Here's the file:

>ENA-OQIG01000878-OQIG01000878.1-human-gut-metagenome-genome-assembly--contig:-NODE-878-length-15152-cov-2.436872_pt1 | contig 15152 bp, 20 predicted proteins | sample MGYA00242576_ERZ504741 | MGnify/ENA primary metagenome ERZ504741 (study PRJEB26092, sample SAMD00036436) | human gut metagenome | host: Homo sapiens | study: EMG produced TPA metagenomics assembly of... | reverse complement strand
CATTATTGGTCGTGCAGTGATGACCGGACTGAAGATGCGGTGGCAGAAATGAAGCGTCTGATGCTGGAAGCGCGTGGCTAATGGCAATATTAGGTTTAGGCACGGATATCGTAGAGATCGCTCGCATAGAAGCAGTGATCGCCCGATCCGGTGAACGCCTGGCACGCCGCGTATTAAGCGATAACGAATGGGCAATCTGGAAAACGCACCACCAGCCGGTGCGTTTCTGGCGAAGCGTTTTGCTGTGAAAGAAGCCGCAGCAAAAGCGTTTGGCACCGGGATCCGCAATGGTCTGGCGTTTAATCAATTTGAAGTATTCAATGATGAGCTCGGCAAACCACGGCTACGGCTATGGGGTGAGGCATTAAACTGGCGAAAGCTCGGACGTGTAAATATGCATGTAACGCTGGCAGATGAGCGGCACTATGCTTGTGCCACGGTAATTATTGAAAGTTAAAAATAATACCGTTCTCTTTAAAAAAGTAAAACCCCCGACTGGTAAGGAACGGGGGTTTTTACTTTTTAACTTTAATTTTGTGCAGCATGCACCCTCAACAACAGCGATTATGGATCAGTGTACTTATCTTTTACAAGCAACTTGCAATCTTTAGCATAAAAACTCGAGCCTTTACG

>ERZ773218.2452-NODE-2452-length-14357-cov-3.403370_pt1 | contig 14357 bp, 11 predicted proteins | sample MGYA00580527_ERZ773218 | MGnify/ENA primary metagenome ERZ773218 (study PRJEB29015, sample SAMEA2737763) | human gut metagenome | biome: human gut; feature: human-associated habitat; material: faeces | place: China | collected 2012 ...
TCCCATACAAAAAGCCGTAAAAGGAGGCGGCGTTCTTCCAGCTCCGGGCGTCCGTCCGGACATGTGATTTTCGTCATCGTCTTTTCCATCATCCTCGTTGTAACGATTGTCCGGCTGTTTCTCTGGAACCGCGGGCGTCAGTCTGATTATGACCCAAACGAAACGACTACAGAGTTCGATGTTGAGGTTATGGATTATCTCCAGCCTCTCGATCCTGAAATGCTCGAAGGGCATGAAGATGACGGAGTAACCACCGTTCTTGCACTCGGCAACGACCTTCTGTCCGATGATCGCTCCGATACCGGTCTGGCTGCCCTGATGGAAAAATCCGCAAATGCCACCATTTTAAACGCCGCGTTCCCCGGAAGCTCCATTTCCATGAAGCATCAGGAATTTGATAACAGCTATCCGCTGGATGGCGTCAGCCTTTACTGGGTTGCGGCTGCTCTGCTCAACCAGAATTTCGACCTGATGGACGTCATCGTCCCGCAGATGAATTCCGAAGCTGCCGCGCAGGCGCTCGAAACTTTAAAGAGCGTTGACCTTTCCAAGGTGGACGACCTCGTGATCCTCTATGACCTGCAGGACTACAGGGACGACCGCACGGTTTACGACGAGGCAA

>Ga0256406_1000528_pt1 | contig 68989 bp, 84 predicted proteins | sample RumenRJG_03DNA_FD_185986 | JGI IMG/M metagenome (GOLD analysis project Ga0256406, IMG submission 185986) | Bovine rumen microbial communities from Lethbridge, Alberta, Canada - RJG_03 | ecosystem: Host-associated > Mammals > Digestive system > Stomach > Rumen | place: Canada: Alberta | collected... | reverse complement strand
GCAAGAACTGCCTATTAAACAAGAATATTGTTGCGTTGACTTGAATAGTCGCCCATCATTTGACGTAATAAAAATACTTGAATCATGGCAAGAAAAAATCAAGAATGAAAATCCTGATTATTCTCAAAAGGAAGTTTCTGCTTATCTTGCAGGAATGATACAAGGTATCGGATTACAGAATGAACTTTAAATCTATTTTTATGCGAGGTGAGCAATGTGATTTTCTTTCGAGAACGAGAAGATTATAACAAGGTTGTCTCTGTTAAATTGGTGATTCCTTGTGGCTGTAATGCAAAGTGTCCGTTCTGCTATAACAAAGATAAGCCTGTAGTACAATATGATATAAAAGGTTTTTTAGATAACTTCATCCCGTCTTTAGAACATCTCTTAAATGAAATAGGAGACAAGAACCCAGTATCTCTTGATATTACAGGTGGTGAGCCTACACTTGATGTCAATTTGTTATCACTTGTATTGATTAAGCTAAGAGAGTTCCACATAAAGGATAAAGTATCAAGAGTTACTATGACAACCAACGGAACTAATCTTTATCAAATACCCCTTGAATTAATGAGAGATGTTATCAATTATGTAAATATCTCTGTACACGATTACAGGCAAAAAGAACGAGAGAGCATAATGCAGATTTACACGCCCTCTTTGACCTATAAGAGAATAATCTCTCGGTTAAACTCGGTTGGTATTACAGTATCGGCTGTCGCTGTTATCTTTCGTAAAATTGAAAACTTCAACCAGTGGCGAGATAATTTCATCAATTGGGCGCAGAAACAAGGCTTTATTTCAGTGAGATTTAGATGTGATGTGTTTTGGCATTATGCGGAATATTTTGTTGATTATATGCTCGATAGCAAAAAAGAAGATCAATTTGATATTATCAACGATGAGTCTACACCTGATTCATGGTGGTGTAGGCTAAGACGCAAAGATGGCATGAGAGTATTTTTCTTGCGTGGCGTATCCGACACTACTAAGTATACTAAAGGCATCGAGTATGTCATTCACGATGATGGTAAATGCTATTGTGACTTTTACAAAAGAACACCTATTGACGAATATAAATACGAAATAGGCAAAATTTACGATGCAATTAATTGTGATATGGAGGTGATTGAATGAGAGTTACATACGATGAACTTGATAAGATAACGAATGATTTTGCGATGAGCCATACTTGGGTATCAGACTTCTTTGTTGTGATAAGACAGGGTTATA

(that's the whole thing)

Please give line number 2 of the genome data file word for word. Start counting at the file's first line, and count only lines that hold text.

CATTATTGGTCGTGCAGTGATGACCGGACTGAAGATGCGGTGGCAGAAATGAAGCGTCTGATGCTGGAAGCGCGTGGCTAATGGCAATATTAGGTTTAGGCACGGATATCGTAGAGATCGCTCGCATAGAAGCAGTGATCGCCCGATCCGGTGAACGCCTGGCACGCCGCGTATTAAGCGATAACGAATGGGCAATCTGGAAAACGCACCACCAGCCGGTGCGTTTCTGGCGAAGCGTTTTGCTGTGAAAGAAGCCGCAGCAAAAGCGTTTGGCACCGGGATCCGCAATGGTCTGGCGTTTAATCAATTTGAAGTATTCAATGATGAGCTCGGCAAACCACGGCTACGGCTATGGGGTGAGGCATTAAACTGGCGAAAGCTCGGACGTGTAAATATGCATGTAACGCTGGCAGATGAGCGGCACTATGCTTGTGCCACGGTAATTATTGAAAGTTAAAAATAATACCGTTCTCTTTAAAAAAGTAAAACCCCCGACTGGTAAGGAACGGGGGTTTTTACTTTTTAACTTTAATTTTGTGCAGCATGCACCCTCAACAACAGCGATTATGGATCAGTGTACTTATCTTTTACAAGCAACTTGCAATCTTTAGCATAAAAACTCGAGCCTTTACG